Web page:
Even before I reached the Duzce exit, there had been warnings that I should not continue on my impromptu ride down the highway toward destination unknown. The first warning had come when I had just passed the tollbooths and saw dark clouds ahead. But I only stopped to zip up the vents of my riding jacket. Tightening my grip on the handlebars, I rode into the rainstorm, feeling raindrops through the tiny gap between my helmet and the collar of my jacket. From time to time, I eased off the throttle to coast through puddles as the bike wobbled from the tailwind of eighteen-wheelers splashing my legs. One truck driver flicked a cigarette out the window. Sparks flickered briefly before the butt was swept up in the water.

I trusted myself on the bike. Technically, I had been on bikes since I was five. That summer, we had lived in Germany, near Cologne, in a rented three-story furnished house surrounded by brambles and roses. The strangest room was on the top floor. A loft with red velvet curtains and a king-size bed placed diagonal to a full wet bar. Even as a child, I understood the things this room must be for—drinking, parties, and stuff grown-ups did to each other behind closed doors that would make them screech and all flush in the face afterwards. But still, I liked to rummage through the cupboards and twirl around on the bar stools. I searched but found no clues on our landlady’s ancient, wrinkly face about that room. She lived next door to us and had a grandson, Manny. Long dark hair and kind eyes.

Manny had a motorcycle—a black BMW, just like the one I would end up riding toward the Duzce exit. He used to take me for a spin almost daily. The wind in my hair, the speed across my cheeks—I was hooked.

“Don’t tell your mother,” he said one day.

“I won’t,” I said, but I did anyway.

“Did he touch you?” my mother said.

I kind of knew what she meant, but since she seemed to have momentarily forgotten about the bike, I quickly shook my head and ran off. And since she didn’t say anything about the bike, I continued riding with Manny.


Another warning before the Duzce exit was a suddenly narrowing lane. Orange highway barrels cutting off my space. I barely whizzed by. The windshield parted rainwater. My grip on the handlebars was cold and numb. In the distance, the highway curved under a gray-blue hill.

Soon after, a green exit sign saying, Duzce, flashed above, and when I saw it, I impulsively decided to drive further into the mountains, to the canopy of green to be reached beyond Duzce. I leaned into the exit a little too fast. The tires searched for a grip. I shifted down just in time, before I hit the meat of the bend.

Breathe … don’t use the brakes … breathe, I repeated like a mantra.

No one else was on the road. Garbage littered the foot of the guiderail. The truth was, I had had a big child-crush on Manny and when he wrapped an arm around my waist and held me tight against his stomach so I wouldn’t fall off the bike, I wasn’t sure if it was the riding that excited me or Manny. And when he died that summer in a motorcycle accident, I crawled into that ginormous bed in that weird room with the red velvet curtains and the bar, and tried to understand life.

My knee almost scraped the asphalt when I thrust the bike into the center of the bend practically on its side. But I didn’t dare look, except toward where I was going between the two galvanized-metal guiderails. For a few seconds decision-making was suspended. But then, the bend came to an end and the BMW righted itself, leaving my heart pounding in my head. As I coasted onward, toward Duzce, vestiges of panic still clung to my shaky thighs. I had squeezed my thighs so tight around the bike that my hips ached. But I didn’t even want to shift my weight for fear of wobbling. I had to stop somewhere.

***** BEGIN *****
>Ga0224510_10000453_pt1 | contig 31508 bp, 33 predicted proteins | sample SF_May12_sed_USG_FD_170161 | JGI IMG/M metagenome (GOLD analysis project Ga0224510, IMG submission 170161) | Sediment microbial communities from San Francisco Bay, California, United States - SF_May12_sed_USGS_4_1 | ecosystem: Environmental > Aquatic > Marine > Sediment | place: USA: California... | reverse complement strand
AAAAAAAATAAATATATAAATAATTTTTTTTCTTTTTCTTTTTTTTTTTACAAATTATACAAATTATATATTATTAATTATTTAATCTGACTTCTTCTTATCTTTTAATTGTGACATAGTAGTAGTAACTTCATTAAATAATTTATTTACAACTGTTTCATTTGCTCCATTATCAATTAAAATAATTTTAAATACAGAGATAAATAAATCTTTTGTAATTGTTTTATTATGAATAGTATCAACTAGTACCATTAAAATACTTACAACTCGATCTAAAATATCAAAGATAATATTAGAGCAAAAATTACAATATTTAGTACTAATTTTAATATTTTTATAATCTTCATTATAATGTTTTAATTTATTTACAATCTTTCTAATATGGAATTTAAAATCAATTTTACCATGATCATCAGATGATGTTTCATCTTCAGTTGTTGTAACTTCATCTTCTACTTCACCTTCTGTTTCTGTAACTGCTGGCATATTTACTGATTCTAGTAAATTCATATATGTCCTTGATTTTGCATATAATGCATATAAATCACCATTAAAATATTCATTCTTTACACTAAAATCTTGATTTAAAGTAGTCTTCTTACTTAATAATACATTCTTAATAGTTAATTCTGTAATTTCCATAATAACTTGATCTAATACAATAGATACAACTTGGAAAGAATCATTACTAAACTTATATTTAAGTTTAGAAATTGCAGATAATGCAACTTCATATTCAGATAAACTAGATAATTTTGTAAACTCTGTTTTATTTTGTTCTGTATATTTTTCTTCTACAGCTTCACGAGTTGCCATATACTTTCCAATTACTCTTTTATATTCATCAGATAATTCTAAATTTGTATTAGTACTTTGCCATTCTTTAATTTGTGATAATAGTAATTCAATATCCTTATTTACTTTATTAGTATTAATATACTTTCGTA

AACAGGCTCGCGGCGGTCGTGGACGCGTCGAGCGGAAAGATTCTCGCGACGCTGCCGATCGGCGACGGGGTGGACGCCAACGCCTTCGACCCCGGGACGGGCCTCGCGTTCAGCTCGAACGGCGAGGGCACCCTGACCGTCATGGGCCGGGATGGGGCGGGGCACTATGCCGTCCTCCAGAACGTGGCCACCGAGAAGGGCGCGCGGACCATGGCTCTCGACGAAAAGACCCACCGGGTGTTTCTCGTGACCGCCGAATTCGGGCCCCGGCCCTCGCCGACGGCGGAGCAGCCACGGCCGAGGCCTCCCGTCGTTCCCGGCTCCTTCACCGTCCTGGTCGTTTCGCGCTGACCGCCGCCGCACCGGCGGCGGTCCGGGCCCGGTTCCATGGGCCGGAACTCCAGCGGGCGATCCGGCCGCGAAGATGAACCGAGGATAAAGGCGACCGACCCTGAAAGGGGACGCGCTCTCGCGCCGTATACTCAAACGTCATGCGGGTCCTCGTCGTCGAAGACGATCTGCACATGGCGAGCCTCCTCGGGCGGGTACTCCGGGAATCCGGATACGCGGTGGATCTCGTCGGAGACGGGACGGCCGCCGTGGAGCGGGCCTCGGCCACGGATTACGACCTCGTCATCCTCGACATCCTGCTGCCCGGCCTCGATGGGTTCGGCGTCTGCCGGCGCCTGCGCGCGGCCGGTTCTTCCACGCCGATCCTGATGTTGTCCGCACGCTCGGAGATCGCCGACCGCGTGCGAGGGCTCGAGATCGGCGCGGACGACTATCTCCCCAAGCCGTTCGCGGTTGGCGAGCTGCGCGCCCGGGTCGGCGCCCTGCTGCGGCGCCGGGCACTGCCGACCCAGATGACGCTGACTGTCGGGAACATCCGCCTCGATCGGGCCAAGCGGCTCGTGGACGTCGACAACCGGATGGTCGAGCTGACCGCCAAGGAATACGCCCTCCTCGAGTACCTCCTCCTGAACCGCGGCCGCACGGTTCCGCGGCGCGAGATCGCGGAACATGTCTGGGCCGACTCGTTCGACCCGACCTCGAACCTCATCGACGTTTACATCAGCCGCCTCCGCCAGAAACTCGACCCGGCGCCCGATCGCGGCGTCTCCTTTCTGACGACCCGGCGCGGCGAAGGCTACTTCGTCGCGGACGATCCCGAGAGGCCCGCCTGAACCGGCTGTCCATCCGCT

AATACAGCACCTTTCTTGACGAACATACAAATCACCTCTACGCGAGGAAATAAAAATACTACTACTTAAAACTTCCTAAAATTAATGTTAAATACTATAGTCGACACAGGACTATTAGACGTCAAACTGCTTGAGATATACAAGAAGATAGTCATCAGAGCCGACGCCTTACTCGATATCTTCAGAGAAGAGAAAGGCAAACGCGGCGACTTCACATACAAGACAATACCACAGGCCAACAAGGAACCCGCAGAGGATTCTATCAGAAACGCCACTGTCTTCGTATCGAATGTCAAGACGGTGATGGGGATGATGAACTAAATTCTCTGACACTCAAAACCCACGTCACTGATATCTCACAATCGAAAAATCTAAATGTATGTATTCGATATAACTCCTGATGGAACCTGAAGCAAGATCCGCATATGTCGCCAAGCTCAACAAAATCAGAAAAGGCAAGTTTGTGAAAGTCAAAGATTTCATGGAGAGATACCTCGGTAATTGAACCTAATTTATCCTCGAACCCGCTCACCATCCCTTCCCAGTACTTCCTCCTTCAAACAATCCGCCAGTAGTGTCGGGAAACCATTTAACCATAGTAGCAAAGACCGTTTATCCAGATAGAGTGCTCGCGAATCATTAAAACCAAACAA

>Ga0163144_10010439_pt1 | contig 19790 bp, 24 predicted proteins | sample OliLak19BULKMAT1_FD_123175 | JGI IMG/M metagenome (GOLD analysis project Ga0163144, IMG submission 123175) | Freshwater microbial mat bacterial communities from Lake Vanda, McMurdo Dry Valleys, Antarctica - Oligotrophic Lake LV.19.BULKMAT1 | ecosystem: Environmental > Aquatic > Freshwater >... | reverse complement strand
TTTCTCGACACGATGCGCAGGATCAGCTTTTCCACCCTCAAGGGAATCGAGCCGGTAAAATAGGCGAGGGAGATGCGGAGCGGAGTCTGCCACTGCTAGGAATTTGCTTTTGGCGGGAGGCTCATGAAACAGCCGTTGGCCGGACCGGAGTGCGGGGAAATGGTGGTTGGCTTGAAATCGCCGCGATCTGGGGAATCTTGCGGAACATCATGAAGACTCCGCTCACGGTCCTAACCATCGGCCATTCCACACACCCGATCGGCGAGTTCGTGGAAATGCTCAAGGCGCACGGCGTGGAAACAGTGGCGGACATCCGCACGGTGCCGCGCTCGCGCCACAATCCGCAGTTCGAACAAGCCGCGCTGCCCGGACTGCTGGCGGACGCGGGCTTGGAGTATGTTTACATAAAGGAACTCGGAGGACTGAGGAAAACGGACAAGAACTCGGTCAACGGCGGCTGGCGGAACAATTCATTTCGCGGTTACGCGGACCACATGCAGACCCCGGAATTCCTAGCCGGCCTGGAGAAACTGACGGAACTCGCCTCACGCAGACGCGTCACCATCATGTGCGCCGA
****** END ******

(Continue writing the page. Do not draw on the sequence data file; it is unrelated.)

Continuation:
I drove past a few stray dogs huddled in front of a butcher. The rain carried the smell of wet cow hide mingled with chimney smoke. I sliced through a puddle in which the green light of the mosque was reflected. It reminded me, it was the month of Ramadan. And since it was just about sunset, the streets were empty. The townsfolk were probably gathered with friends and family to break the fast. Exactly then, the muezzin announced the sunset, and with a trace of panic still in me, I felt an acute sense of loneliness, like I was a separate and disconnected reality. I didn’t know why I should feel that way, except that I had just narrowly escaped something horrible, alone.

Grimy storefronts crammed into each other, sharing walls and a narrow strip of broken pavement. One store was brightly lit, and I parked the bike in front of it. The sign above the concrete façade said, The Tripe Store. After I climbed off the bike, I placed my hand above the gas tank to silently thank him for saving us back there. I thought of the bike as a he. Raindrops glistened on his black silhouette in the light of a streetlamp, quiet, stoic.


When I entered the Tripe Store, a tiny copper bell tinkled; a sound lost in the clatter of knives and forks. A sound that reminded me of life moving on. In the cramped space, a few wooden tables sat closely spaced on a cement-mosaic floor. I noticed, each table was set with porcelain plates, a water carafe, and a bread basket. I saw an open kitchen in the back. Rows of steaming plates lined the long counter between the kitchen and the dining-room. The place was filled with men. No women. That’s why I did not take off my helmet right away, but when I finally did, because my visor was steaming, the buzz of talk died immediately.